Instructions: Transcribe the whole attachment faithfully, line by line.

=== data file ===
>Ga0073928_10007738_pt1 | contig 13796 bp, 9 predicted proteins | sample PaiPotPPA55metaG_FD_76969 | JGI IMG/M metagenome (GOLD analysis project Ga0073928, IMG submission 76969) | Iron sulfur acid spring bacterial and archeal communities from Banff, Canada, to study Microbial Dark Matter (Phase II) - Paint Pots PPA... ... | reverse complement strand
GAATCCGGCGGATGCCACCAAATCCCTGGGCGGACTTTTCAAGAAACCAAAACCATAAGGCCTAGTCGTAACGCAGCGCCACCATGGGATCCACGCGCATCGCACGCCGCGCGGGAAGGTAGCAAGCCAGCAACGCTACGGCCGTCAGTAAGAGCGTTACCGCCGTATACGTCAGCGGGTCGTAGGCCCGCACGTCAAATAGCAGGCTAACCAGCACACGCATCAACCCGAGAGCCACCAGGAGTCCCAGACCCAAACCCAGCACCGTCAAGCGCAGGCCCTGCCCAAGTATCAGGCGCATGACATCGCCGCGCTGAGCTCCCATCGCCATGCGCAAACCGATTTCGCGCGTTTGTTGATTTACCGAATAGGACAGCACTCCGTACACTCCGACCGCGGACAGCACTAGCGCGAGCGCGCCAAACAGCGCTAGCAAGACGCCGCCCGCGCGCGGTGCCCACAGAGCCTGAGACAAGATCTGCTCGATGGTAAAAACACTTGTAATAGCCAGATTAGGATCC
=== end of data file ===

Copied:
>Ga0073928_10007738_pt1 | contig 13796 bp, 9 predicted proteins | sample PaiPotPPA55metaG_FD_76969 | JGI IMG/M metagenome (GOLD analysis project Ga0073928, IMG submission 76969) | Iron sulfur acid spring bacterial and archeal communities from Banff, Canada, to study Microbial Dark Matter (Phase II) - Paint Pots PPA... ... | reverse complement strand
GAATCCGGCGGATGCCACCAAATCCCTGGGCGGACTTTTCAAGAAACCAAAACCATAAGGCCTAGTCGTAACGCAGCGCCACCATGGGATCCACGCGCATCGCACGCCGCGCGGGAAGGTAGCAAGCCAGCAACGCTACGGCCGTCAGTAAGAGCGTTACCGCCGTATACGTCAGCGGGTCGTAGGCCCGCACGTCAAATAGCAGGCTAACCAGCACACGCATCAACCCGAGAGCCACCAGGAGTCCCAGACCCAAACCCAGCACCGTCAAGCGCAGGCCCTGCCCAAGTATCAGGCGCATGACATCGCCGCGCTGAGCTCCCATCGCCATGCGCAAACCGATTTCGCGCGTTTGTTGATTTACCGAATAGGACAGCACTCCGTACACTCCGACCGCGGACAGCACTAGCGCGAGCGCGCCAAACAGCGCTAGCAAGACGCCGCCCGCGCGCGGTGCCCACAGAGCCTGAGACAAGATCTGCTCGATGGTAAAAACACTTGTAATAGCCAGATTAGGATCC